“I’ve seen few movies start so promisingly and end up being so disappointing. Spoilers follow below, so if you haven’t seen it, head on over to Netflix.”
Christopher Denham‘s Preservation is a bit of an odd bird. It’s essentially a survival horror movie, where three campers, Aaron Neary (Mike Staton), his wife Wit (Wrenn Schmidt) and brother Aaron (the awesome Pablo Schreiber) take a camping trip, and are menaced by three masked figures.
There’s a problem though–and I don’t mean the killers–which is that the movie builds up the murderous trio–then curiously works to undermine their effectiveness as a threat.
Initially things begin promisingly, with the killers hunting down the three campers for no reason than that they’re in the wrong place at–for the killers–the right time. They’re portrayed as lethal and coolly efficient, though never supernaturally so (a very good thing).
The murderous trio manage to easily outmaneuver and keep their prey off-balance till the movie gives an important fact away prematurely; namely that the three opportunistic killers are teenagers (or maybe pre-teens).
The movie does its best early on to keep this fact hidden, but there’s a scene about mid-way, when they’re riding dirt bikes in pursuit of Wit, that its fairly obvious that these are not adults. What’s even worse is that Aaron is a combat veteran, yet he’s the first person taken out, dispatched relatively easily in a manner that doesn’t make a heck of a lot of sense.
By the way, have you every pulled a muscle in your calf? I ask because that’s where Aaron stabs one of his assailants, yet the next time we see the killer, he’s walking around (though with a slight limp) and riding a bike, which is pretty impressive when you consider that when I just pulled a muscle in the same area I could barely walk, making me think that a stabbing would be significantly more dibilitating.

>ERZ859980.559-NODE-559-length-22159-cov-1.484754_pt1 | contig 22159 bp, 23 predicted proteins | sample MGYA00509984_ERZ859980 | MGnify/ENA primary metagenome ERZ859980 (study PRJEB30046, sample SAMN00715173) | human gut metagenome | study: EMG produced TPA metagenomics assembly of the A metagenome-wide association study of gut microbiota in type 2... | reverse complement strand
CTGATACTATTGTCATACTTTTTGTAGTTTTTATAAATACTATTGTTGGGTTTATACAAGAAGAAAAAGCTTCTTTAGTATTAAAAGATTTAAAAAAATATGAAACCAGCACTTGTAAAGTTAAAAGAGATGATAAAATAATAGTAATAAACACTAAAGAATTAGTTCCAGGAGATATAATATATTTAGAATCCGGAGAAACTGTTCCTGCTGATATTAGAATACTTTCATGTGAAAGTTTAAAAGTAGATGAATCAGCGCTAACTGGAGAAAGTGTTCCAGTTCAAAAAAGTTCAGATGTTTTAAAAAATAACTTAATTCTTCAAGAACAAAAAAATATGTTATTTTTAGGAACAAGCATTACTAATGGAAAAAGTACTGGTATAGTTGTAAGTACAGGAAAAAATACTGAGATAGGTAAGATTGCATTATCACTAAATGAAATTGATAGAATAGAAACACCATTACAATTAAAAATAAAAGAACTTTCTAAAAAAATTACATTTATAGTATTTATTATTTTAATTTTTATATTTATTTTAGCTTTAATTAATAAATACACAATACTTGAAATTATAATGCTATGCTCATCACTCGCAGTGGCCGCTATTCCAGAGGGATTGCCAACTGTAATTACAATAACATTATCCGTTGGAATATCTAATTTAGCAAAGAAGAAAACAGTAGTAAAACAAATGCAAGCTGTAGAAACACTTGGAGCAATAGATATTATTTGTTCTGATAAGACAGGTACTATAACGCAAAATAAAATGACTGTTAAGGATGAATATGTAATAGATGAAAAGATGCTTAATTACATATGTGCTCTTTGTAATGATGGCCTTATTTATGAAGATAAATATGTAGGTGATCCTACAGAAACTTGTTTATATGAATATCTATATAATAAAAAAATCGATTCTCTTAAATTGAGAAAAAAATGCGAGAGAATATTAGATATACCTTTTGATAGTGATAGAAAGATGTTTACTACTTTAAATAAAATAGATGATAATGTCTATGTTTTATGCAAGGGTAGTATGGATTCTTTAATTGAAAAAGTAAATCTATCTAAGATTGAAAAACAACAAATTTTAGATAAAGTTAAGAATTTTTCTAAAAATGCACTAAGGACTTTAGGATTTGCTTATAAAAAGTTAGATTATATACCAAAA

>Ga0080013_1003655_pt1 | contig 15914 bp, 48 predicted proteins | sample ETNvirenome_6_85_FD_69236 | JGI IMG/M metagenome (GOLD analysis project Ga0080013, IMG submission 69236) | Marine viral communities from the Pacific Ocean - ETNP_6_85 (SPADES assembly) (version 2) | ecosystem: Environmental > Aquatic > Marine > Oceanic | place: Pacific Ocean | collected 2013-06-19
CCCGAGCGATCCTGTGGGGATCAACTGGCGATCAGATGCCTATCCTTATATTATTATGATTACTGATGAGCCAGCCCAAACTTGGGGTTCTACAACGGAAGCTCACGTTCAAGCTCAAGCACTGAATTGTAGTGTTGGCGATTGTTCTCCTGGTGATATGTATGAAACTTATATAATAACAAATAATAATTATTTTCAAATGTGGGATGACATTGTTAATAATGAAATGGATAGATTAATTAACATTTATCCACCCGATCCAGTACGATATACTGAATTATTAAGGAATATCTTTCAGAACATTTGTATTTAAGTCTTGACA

A huge problem with the scenario that animates the entire movie is that, for the most part, most American young adults are a bit soft, which is because they have grown up in a country where there are police and all sorts of other people looking out for their interests. It doesn’t always work, to be sure, but even when it doesn’t the result doesn’t typically result in remorseless, sociopathic killers.
But that’s not so for all young people. Some have had their lives devastated by violence on a daily basis, which despite their age changes them so that while they’re physically children, it’s an old person that looks out from behind their eyes.
This movie instead gives us three what appear to be mother’s boys, and expect us to believe that they are somehow formidable killers.
And I didn’t buy it. Not for a moment.
By the way, humans aren’t the only animals that kill for fun. Tigers, lions and other animals have been known to kill prey in a manner that isn’t strictly for food. That’s not to say that they’re enjoying it–because we can’t get in their heads to find out–though it’s not quite as clear cut as the tag line “Man is the only animal that kills for fun…” would imply.
Verdict: Preservation isn’t a terrible movie, just terribly disappointing (which in a way is worse). Watch You’re Next instead, which covers similar ground in a far more engaging fashion.
Preservation is currently on Netflix.